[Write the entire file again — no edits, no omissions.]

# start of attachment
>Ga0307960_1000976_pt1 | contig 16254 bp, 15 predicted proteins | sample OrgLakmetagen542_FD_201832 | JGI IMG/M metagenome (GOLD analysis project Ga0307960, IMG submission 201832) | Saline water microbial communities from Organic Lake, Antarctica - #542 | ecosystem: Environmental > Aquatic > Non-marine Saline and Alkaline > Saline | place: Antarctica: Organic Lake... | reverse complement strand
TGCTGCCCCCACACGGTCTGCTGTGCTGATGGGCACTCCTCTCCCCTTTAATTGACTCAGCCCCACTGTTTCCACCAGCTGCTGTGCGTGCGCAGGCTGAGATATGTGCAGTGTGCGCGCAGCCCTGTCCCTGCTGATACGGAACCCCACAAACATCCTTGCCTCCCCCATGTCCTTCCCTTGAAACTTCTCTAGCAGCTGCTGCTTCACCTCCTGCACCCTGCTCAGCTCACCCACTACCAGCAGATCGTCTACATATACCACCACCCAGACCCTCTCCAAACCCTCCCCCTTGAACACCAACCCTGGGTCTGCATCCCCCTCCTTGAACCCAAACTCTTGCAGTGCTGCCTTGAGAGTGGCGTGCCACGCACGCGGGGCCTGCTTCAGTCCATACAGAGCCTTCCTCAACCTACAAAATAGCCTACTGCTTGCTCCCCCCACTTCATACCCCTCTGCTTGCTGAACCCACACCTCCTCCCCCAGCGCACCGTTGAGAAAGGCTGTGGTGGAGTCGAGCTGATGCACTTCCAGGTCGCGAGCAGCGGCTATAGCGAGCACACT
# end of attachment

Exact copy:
>Ga0307960_1000976_pt1 | contig 16254 bp, 15 predicted proteins | sample OrgLakmetagen542_FD_201832 | JGI IMG/M metagenome (GOLD analysis project Ga0307960, IMG submission 201832) | Saline water microbial communities from Organic Lake, Antarctica - #542 | ecosystem: Environmental > Aquatic > Non-marine Saline and Alkaline > Saline | place: Antarctica: Organic Lake... | reverse complement strand
TGCTGCCCCCACACGGTCTGCTGTGCTGATGGGCACTCCTCTCCCCTTTAATTGACTCAGCCCCACTGTTTCCACCAGCTGCTGTGCGTGCGCAGGCTGAGATATGTGCAGTGTGCGCGCAGCCCTGTCCCTGCTGATACGGAACCCCACAAACATCCTTGCCTCCCCCATGTCCTTCCCTTGAAACTTCTCTAGCAGCTGCTGCTTCACCTCCTGCACCCTGCTCAGCTCACCCACTACCAGCAGATCGTCTACATATACCACCACCCAGACCCTCTCCAAACCCTCCCCCTTGAACACCAACCCTGGGTCTGCATCCCCCTCCTTGAACCCAAACTCTTGCAGTGCTGCCTTGAGAGTGGCGTGCCACGCACGCGGGGCCTGCTTCAGTCCATACAGAGCCTTCCTCAACCTACAAAATAGCCTACTGCTTGCTCCCCCCACTTCATACCCCTCTGCTTGCTGAACCCACACCTCCTCCCCCAGCGCACCGTTGAGAAAGGCTGTGGTGGAGTCGAGCTGATGCACTTCCAGGTCGCGAGCAGCGGCTATAGCGAGCACACT